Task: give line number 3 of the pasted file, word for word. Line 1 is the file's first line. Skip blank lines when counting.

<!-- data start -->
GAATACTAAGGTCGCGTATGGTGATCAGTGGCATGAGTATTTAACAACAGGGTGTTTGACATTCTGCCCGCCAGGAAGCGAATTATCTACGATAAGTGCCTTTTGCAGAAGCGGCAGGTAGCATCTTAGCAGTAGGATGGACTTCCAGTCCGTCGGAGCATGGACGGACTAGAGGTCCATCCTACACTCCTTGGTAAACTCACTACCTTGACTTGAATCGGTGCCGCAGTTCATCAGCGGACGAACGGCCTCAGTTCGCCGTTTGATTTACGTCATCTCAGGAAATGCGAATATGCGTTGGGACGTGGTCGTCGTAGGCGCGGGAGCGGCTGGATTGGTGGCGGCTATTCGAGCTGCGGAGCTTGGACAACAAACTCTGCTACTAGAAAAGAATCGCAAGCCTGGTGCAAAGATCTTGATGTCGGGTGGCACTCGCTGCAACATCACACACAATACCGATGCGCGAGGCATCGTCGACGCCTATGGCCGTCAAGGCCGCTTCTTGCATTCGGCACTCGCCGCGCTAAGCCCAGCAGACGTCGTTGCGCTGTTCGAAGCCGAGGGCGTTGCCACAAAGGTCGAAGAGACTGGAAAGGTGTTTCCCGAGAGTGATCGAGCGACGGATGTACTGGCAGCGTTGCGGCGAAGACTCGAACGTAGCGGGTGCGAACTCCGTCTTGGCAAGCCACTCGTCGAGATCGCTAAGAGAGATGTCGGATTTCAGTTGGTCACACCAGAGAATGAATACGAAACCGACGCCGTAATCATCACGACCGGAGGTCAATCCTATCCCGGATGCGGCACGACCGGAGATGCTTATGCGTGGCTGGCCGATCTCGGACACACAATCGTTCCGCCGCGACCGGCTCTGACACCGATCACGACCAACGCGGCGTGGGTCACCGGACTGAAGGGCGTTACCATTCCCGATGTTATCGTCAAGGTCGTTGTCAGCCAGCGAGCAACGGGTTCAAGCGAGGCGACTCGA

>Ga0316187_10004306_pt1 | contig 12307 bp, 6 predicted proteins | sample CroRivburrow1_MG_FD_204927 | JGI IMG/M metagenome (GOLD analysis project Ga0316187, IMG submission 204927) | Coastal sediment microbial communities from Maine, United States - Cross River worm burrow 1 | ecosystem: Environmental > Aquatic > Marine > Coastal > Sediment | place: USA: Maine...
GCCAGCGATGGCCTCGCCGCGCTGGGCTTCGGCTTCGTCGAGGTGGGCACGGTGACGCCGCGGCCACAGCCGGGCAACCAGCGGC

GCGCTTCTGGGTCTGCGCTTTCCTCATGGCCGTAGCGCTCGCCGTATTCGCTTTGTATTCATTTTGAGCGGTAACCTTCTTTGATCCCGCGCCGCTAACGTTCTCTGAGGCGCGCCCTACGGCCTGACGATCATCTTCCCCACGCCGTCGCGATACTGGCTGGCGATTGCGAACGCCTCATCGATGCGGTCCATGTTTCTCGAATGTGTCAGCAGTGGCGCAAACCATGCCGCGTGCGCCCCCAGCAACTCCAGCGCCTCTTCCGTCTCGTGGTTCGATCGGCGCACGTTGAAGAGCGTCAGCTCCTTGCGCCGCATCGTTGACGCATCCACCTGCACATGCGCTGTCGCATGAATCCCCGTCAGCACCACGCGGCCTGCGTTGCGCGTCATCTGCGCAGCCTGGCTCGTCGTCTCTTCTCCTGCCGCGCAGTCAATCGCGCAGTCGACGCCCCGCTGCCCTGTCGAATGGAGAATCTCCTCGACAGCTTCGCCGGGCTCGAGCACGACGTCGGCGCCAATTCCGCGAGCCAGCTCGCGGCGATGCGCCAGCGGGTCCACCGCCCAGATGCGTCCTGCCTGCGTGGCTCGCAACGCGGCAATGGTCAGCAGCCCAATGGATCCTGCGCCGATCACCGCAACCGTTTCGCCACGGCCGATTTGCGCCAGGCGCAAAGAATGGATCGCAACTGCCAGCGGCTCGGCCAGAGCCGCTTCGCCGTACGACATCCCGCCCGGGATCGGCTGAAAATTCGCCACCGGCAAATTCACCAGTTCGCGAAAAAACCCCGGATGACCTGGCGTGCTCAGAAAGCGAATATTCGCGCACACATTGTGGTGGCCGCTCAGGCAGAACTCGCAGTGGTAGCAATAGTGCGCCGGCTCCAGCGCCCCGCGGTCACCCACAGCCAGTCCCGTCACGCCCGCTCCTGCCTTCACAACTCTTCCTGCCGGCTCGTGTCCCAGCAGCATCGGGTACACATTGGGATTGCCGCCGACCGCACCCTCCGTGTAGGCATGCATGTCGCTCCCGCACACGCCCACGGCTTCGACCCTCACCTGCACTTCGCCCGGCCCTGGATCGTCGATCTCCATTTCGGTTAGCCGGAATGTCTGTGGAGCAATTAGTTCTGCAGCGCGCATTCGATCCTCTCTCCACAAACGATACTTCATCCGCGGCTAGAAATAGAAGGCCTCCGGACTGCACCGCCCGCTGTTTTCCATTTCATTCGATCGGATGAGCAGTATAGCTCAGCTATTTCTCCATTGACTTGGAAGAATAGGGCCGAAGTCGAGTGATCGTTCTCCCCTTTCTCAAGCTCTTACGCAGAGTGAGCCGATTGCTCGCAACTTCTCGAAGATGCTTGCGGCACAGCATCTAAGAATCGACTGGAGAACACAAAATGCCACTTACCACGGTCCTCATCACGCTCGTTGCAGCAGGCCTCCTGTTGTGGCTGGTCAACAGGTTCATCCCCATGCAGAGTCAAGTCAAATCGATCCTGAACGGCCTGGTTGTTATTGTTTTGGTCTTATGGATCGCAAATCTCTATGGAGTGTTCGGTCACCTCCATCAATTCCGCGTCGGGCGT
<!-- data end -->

GCCAGCGATGGCCTCGCCGCGCTGGGCTTCGGCTTCGTCGAGGTGGGCACGGTGACGCCGCGGCCACAGCCGGGCAACCAGCGGC